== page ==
PITTSBURGH – The poise of a Stanley Cup champion was on display Saturday night.
Not surprisingly, it was the champion, the Pittsburgh Penguins, who emerged victorious in Game 5 of their Eastern Conference Semifinal at Mellon Arena, gutting out a 2-1 victory against Montreal that gives them a 3-2 lead in this best-of-7 series -- and two opportunities to introduce the Cinderella-like Canadiens to playoff midnight.
MORE: HALAK SOLVED? | KID STILL STRUGGLES
The Penguins took a long hard look at themselves Saturday morning and admitted they hadn't been good enough through the first four games of this series -- particularly in a 3-2 loss in Game 4. Not good enough as a team, and not good enough as individuals.
On Saturday night, they started making amends when it mattered most.
They played the team game that defined their march to the Stanley Cup. They paid attention to fundamentals and willingly paid the price to go to those dirty areas of the ice that so often pay off in goals.
"They were trying to get more traffic in front of me, and there was always somebody," Montreal goalie Jaroslav Halak said. "It was how they scored their goals. The first one I couldn't see. I think it went through our guy. The second one was the same thing.
"We need to do the same thing. I think we made it easy on their goalie. We had no traffic and we need to do the same thing like they did against us."
Pittsburgh's first goal, by Kris Letang at 18:18 of the first period, found its way past Bill Guerin and Montreal defenseman Roman Hamrlik, who were in a turf war just feet from Halak's crease.
Guerin has won two Stanley Cups because of his willingness to do just that. On Saturday, he did it despite missing the past two games because of injury
The second goal, by defenseman Sergei Gonchar at 9:50 of the second period, came with Mike Rupp stationed a mere foot or two from Halak, ignoring the rather rude efforts of two Montreal defenders to relocate him.
Letang, by the way, was responsible for the winning goal in Game 4 as Montreal's Brian Gionta banged a pass off Letang's skate and past goalie Marc-Andre Fleury early in the third period for what would prove to be the game-winning goal.
Not surprisingly, both players came back with huge games Saturday night, showing the poise that they learned -- and earned -- in a 24-game march to hockey's highest summit.
"Everybody, I think, realizes the situation here," captain Sidney Crosby said. "Hopefully, those guys don't put too much pressure on themselves. Things happen. We are all in it together and we all have to bounce back as a team. Individually, they are competitive guys. They have a lot of character and they showed that tonight."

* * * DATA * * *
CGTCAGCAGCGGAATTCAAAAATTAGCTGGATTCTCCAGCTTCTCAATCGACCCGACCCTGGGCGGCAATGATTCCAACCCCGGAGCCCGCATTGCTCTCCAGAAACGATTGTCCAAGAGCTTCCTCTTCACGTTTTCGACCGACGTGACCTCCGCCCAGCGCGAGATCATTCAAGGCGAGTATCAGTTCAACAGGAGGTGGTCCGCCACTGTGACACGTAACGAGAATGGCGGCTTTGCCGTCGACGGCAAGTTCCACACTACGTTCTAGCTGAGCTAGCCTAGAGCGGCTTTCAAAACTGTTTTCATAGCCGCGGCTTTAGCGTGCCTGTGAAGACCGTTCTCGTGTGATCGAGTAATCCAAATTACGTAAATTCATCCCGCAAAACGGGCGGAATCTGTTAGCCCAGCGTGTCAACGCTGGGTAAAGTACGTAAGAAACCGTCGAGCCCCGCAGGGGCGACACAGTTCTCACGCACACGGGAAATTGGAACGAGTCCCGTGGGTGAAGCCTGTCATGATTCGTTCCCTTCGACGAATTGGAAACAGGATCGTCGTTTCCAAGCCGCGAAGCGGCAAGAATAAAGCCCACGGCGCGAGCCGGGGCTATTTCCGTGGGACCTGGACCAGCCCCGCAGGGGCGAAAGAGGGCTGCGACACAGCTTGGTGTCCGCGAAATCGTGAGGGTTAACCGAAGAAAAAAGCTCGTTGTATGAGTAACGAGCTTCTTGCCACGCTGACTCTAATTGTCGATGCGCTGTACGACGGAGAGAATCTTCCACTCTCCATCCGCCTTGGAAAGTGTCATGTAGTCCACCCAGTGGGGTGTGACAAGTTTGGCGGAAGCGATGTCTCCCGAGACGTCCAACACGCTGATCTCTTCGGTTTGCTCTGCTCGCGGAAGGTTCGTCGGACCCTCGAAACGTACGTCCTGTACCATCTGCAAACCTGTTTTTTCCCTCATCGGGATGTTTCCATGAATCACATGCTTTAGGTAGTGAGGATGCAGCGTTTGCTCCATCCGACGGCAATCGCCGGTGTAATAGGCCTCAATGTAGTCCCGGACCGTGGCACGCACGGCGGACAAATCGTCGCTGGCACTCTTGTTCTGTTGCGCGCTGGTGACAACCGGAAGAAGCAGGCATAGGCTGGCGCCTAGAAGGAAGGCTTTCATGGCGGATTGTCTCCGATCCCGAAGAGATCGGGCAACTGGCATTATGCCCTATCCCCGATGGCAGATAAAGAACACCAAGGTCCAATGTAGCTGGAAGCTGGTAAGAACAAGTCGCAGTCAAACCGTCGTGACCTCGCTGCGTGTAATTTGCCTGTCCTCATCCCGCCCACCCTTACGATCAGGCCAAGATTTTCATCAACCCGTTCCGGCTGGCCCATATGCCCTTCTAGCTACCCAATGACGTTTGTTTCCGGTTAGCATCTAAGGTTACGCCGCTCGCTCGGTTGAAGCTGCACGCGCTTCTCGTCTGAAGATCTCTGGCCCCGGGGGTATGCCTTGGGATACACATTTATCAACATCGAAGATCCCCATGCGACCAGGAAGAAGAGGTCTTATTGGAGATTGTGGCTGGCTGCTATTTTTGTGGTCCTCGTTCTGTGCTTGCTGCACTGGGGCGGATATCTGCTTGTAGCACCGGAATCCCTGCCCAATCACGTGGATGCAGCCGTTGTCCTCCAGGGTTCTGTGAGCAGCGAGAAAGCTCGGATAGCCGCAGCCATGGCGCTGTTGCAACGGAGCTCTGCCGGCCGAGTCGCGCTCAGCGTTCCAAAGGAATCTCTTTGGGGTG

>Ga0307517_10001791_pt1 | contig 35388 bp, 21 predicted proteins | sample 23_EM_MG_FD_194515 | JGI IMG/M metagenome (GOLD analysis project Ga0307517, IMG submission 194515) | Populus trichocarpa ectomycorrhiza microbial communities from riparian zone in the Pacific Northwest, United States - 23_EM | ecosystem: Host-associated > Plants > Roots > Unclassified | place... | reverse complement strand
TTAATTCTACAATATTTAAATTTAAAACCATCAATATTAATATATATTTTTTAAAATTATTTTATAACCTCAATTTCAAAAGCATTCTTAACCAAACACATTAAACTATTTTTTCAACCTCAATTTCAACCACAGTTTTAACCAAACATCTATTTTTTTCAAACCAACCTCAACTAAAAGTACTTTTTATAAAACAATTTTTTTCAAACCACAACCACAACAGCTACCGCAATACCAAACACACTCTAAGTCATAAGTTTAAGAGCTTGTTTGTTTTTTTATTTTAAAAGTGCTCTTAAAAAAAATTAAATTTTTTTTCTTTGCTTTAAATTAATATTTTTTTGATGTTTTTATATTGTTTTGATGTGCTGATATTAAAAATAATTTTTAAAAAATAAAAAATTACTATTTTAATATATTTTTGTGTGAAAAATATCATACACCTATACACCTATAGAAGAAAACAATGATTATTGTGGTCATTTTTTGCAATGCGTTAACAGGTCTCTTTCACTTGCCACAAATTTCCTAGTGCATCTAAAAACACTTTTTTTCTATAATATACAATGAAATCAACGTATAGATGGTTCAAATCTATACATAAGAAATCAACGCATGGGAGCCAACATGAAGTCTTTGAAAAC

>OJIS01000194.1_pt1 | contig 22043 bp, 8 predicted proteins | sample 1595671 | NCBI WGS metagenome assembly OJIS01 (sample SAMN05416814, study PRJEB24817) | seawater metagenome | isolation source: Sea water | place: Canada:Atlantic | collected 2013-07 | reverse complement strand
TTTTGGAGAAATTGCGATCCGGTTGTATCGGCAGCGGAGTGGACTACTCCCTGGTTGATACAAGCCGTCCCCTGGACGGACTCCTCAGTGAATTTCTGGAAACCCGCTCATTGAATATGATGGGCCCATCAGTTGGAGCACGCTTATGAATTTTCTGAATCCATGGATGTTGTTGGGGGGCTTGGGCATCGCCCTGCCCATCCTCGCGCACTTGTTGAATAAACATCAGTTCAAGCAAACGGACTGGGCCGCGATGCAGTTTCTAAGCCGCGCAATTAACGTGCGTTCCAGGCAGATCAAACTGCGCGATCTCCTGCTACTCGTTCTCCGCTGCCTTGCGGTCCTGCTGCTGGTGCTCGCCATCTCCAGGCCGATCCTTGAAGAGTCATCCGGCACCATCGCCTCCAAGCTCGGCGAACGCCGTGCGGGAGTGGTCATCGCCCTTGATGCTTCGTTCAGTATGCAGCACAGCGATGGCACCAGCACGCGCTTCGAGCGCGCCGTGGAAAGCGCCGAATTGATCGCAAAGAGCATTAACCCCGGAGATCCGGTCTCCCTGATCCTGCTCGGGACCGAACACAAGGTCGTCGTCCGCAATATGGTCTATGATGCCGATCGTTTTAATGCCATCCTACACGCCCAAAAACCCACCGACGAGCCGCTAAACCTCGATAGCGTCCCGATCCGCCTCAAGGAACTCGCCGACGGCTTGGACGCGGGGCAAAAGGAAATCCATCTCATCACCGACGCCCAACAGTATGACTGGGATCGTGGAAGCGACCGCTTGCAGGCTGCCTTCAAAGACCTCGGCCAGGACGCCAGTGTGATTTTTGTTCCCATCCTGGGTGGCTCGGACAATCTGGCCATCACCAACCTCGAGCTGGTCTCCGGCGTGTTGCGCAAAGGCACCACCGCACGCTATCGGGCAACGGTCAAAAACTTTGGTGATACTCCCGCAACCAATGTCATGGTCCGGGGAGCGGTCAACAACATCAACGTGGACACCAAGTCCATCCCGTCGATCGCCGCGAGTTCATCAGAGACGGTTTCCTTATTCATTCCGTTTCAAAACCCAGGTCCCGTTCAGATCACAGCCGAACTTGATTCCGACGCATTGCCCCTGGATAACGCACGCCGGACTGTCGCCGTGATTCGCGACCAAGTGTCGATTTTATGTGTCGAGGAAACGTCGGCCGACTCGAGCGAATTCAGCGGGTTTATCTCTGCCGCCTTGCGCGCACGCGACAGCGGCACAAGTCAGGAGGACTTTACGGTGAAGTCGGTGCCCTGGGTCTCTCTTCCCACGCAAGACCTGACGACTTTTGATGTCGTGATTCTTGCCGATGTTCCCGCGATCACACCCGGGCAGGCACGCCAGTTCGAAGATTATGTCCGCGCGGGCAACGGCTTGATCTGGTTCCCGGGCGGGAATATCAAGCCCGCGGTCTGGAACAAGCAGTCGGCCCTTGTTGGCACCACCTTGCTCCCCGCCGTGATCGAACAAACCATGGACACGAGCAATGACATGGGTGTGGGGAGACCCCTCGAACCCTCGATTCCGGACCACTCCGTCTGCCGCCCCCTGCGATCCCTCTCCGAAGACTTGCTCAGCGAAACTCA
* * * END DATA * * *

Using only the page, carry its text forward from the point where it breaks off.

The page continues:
Evgeni Malkin, the MVP of last year's playoffs, showed his character by picking Saturday night to play like the best player in this tournament. Despite just a primary assist on the goal by Letang, Malkin was a dominating player throughout the game, putting the Canadiens on their heels with his unique combination of speed and brute strength.
"When he takes it to that level it's really, really hard for other guys to stop him," Guerin said. "Even two guys he's going to make it difficult on you. If he's not taking it to the net himself he's going to find somebody. If he gets in that zone of playing it's really difficult for the other team."
Fleury also made it tough on the Canadiens, playing perhaps his best game of the playoffs to date. He did not allow a goal until their were just 30.5 seconds remaining, surrendering a 6-on-4 goal to Mike Cammalleri that ruined his bid for a second shutout in three games. Fleury registered a 2-0 shutout in Game 3 in Montreal.
"He's been that guy for us," coach Dan Bylsma said. "He's proven that he's a guy who bounces back and is focused after a tough loss, a bad game or in big situations.
"He's done it before. He did it in Game 3 and he did it in Game 5. It was a big performance from him."
t was a big performance by the whole Pittsburgh team and it puts the Penguins in charge of a series they are supposed to win. Montreal, which has already won three elimination games, must now win two more.
They may have to do it without their most important player after Halak -- defenseman Hal Gill. The big, punishing blueliner, who has done the lion's share of the work that has resulted in Montreal holding Crosby without a goal in this series, left the game in the third period with a lower-body injury. Coach Jacques Martin said Gill will be evaluated again on Sunday.
"We're ready to go home and play another game," said Cammalleri, who now has 9 playoff goals. "We just need to win one game at home and we're right back where we were."
Shift of the game: It wasn't really a single shift, but a series of shifts that Evgeni Malkin turned in during the middle of the second period. Malkin dominated the ice three straight times off the bench, and although he did not get a point on the goal by Sergei Gonchar that made it 2-0, he set up the scoring play by possessing the puck despite the attempts of several Montreal players to take it away. On another of the shifts, Malkin beat three Montreal defenders to fire off a shot that tested goalie Jaroslav Halak.